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A Forerunner Is Promised

(Luke 1:11-13, 18-25, 39-45)

Lesson 1 -- first quarter 2009
December 7, 2008

by Mark Roth
© Copyright 2008

Introductory questions to chew

Why were you born?

Are there any preconditions for our prayers to be heard?

What shall I do in the face of doubts about what God has declared?

Did I "exasperate" God this past week with my "mild" unbelief?

How do I know God cares about my reproach?

Have I been willing to work with God to prepare the way for another?

Planned by God

Why was John the Baptist born? For what purposes did God send him to this planet? What function did John have in God's scheme of things?

John the Baptist came to prepare Christ's way before Him (Mark 1:2-3). He came to turn many Israelites to the Lord their God, "to turn the hearts of the fathers to the children," to turn the disobedient to wisdom, and "to make ready a people prepared for the Lord" (Luke 1:16-17). John came "to give knowledge of salvation" (Luke 1:77) and "to bear witness of the Light" (John 1:7).

I doubt if Zacharias and Elizabeth kept all this information from John. I am sure that from his earliest childhood, John knew his mission and calling. By the time he reached young adulthood, he likely saw and lived life with a messenger's perspective. Because he had a long watching and waiting period, when his speaking time finally came, his message was clear, concise and forceful.

What about you? Why were you born? What purposes does God have for you here, I mean right here where you are? Your parents may or may not have planned for your conception. That makes no difference; Ephesians 1:11 refers to "the purpose of Him who worketh all things after the counsel of His own will." The timing and location of your birth were predetermined by God so that you might effectively fulfill His plan for you. And He has brought you to this place and point in time in order to use you. Ready? Anxious? Willing?


"Groomed for greatness." I can think of no other person to better say that of than John the Baptist. But let me ask you: Would you rather be the groomer or the groomed? Let me change the illustration to make it a little clearer. Often on a dark stage, a powerful light is used to illuminate an orator or singer. Would you rather be a light or alight?

As limelights, Zacharias and Elisabeth flashed and faded in the universe of biblical history. Between the two of them, they account for some 50 verses; a paltry sum. (Truly spoken as a human!)

As a limelight, John the Baptist flashed brighter and longer than his parents. But he, too, faded. Such was the nature of his assignment (John 3:30).

Most of us yearn for recognition; we chafe at low-prestige tasks. This is particularly true if our task is grooming somebody else for greatness. Even the most shy often prefer being in the limelight to just being the limelight itself.

Perhaps you respond as I'm inclined to, "Ah, come now. Let us be realistic and reasonable! Of course I would jump at the opportunity to be a limelight with John's assignment! I would even agree to take on Zacharias' role. But to take such a privileged opportunities and raise them up as examples for us in mundane living...well, that just seems too out of touch!"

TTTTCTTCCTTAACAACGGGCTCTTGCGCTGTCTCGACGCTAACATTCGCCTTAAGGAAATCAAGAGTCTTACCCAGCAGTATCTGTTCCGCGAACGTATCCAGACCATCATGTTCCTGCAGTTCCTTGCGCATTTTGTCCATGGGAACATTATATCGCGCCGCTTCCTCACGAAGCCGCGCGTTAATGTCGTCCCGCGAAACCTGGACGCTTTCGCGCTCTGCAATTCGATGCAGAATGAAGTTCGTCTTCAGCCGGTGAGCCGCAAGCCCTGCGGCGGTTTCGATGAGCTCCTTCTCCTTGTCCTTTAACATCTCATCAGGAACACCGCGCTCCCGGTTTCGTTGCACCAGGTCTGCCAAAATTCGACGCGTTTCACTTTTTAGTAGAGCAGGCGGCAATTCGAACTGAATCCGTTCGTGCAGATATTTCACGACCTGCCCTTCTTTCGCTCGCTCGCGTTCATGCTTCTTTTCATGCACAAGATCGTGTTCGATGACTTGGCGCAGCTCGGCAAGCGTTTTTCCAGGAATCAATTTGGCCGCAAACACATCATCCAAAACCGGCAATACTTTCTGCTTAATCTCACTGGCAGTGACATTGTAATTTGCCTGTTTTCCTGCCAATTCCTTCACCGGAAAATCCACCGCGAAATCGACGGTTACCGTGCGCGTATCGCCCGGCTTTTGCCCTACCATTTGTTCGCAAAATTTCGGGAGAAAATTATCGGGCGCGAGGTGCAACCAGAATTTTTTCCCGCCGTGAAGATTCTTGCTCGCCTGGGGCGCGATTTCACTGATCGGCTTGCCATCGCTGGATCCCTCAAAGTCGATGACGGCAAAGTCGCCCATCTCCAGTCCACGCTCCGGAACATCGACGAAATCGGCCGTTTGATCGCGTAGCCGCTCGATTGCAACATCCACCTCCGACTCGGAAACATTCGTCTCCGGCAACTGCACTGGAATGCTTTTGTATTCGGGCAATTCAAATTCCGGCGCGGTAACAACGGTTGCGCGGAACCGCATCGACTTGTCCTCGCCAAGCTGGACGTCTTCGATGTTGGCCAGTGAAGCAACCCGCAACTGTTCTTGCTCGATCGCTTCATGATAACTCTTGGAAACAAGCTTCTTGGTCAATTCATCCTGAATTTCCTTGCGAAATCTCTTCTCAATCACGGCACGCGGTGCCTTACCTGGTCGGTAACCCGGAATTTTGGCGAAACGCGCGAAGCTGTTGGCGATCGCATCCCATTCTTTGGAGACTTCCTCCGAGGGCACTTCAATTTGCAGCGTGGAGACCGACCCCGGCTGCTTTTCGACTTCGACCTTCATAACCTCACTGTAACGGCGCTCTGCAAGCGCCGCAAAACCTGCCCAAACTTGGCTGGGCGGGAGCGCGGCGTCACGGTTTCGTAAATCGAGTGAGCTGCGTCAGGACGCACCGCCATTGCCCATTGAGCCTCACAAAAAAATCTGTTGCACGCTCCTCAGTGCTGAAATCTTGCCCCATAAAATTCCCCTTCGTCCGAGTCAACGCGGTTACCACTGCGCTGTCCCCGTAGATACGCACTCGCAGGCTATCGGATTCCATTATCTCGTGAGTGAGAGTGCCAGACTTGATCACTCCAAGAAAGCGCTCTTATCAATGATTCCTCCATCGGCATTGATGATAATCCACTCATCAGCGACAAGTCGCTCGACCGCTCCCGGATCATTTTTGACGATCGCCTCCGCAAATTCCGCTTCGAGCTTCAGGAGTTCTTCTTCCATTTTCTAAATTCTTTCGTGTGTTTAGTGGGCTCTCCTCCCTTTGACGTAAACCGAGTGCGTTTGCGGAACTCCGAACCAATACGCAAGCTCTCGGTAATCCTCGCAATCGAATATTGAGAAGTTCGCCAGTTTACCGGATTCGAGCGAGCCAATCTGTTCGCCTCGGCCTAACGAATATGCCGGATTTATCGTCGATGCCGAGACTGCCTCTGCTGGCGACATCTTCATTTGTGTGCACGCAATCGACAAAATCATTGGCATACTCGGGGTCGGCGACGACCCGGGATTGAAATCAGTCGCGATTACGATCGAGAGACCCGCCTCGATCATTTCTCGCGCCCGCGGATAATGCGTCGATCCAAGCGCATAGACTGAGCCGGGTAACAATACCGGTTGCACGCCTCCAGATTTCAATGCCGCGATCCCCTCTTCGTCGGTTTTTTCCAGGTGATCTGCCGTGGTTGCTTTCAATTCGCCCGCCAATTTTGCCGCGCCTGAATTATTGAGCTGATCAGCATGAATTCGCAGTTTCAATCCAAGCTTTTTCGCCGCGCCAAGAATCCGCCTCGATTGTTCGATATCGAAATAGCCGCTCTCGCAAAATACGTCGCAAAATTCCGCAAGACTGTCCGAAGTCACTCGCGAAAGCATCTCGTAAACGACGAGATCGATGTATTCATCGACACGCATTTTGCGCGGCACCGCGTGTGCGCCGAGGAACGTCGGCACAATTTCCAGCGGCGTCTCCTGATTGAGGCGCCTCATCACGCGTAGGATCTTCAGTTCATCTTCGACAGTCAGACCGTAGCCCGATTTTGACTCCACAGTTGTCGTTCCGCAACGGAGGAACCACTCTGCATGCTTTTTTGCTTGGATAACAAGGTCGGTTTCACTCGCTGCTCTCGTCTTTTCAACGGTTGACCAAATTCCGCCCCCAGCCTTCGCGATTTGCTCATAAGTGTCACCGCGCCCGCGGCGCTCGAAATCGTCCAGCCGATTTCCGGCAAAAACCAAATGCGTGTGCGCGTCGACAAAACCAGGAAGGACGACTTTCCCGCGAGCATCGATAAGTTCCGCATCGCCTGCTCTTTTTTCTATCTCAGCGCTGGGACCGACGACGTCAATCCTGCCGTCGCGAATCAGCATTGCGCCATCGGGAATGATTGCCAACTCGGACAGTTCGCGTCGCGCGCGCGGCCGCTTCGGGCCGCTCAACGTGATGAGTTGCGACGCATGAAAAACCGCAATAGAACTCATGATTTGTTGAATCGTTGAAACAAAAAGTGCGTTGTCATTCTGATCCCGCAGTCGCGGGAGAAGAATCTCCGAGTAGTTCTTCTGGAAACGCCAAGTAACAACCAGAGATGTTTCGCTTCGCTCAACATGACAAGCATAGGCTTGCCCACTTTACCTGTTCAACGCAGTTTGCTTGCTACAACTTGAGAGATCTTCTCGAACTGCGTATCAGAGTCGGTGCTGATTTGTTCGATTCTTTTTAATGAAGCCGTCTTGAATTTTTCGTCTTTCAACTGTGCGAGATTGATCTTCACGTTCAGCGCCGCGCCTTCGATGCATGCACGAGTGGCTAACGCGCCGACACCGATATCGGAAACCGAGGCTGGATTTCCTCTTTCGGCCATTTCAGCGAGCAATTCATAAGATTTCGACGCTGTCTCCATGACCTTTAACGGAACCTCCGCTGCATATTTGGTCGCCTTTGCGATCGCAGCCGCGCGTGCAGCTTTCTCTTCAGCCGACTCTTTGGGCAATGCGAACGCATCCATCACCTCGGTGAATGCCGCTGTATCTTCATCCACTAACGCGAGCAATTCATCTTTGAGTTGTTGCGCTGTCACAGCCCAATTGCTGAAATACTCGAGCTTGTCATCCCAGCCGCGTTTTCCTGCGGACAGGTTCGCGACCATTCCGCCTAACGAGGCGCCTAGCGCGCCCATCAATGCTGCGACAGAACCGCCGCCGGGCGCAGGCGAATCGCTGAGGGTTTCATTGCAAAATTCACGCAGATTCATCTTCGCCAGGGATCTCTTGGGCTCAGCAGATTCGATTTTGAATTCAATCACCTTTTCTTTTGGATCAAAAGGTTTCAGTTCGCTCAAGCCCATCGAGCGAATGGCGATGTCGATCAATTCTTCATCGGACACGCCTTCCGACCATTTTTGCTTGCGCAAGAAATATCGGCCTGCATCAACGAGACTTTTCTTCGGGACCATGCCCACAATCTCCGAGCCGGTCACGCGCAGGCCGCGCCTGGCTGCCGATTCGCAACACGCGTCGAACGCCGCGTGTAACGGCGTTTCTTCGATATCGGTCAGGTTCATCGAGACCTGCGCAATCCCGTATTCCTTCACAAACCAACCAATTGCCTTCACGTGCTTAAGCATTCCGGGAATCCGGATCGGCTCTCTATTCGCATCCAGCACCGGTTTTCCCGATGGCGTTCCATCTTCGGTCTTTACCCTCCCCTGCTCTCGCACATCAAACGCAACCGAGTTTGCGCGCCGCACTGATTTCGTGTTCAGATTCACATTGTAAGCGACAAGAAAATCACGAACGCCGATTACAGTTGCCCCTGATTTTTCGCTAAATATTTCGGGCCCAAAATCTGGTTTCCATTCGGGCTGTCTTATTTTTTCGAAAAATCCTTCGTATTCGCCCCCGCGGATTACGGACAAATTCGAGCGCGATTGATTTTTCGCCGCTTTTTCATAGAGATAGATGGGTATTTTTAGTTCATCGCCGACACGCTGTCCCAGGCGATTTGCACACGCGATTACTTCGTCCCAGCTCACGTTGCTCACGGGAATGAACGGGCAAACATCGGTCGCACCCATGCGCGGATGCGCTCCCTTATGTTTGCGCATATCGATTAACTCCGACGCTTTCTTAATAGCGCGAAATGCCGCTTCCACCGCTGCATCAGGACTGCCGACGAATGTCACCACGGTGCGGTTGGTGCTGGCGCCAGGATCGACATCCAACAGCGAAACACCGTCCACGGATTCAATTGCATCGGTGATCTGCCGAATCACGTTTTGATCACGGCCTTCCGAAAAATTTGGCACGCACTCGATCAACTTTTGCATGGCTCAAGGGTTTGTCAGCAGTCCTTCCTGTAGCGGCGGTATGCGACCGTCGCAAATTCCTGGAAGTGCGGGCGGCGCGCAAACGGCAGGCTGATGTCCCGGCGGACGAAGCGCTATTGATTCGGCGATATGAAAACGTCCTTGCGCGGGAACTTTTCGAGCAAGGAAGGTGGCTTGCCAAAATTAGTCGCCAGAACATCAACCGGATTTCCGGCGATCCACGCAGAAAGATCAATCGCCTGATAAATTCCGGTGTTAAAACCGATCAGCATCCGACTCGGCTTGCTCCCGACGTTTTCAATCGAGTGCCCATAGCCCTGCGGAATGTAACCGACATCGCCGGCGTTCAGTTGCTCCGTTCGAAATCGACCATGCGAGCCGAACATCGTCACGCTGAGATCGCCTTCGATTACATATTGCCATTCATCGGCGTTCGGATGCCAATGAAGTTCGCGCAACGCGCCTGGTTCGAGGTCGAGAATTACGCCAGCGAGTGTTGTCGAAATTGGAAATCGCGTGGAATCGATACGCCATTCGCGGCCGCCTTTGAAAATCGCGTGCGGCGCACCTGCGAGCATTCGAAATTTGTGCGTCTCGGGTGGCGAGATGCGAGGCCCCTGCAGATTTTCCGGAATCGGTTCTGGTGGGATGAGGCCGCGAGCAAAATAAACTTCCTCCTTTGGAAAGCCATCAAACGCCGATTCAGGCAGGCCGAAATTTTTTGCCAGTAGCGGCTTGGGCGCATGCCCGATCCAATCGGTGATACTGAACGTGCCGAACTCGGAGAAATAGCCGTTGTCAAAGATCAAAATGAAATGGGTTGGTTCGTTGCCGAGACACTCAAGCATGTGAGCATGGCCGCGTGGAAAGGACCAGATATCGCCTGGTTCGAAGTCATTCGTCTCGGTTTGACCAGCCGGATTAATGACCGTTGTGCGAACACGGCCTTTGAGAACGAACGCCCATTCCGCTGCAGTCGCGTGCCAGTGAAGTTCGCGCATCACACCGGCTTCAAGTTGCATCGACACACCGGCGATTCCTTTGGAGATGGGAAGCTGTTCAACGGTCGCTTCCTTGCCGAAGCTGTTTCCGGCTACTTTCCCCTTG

What is required of lights? Illumination. Of stewards? Faithfulness (1 Corinthians 4:2). God's measure of John's stewardship is on the same terms as His measure of my stewardship with this quarterly -- faithfulness. God's measure of John's stewardship is on the same terms as His measure of your stewardship with the junior Sunday School class -- faithfulness. Whether it is writing a quarterly, teaching from a quarterly, or announcing the impending arrival of the Messiah, preparing the hearts of individuals to listen to the Master requires faithfulness.

In this context, we can safely say that any task we may have is virtually insignificant of itself; its potential for greatness springs from our own faithfulness to its completion. The ramifications of this concept are truly amazing. The meanest of tasks is made great if we faithfully see it through to its finish and thereby light the way to Jesus just a little more clearly for someone.

Now to look at this from a slightly different angle. What if God wants to use you to prepare the church for someone else? Usually I am so busy protecting my own interests and advancing my own ideas that I give little thought and less time to those of others. God wants us to learn to defer to others and seek to make them successful, even at our expense. What did Jesus say once with regard to John the Baptist? "He that is least in the kingdom of heaven is greater than he" (Matthew 11:11). So greatness in the Church is determined by humility and service -- preparing the way for another person.

Do you still think this perspective on the lesson is twisting it just a little too much? Does it still strike you as unrealistic to put preparing the way for others on an equal plane with preparing the way for the Lord? I leave this verse for you to ponder: "Inasmuch as ye have done it unto one of the least of these my brethren, ye have done it unto me" (Matthew 25:40).

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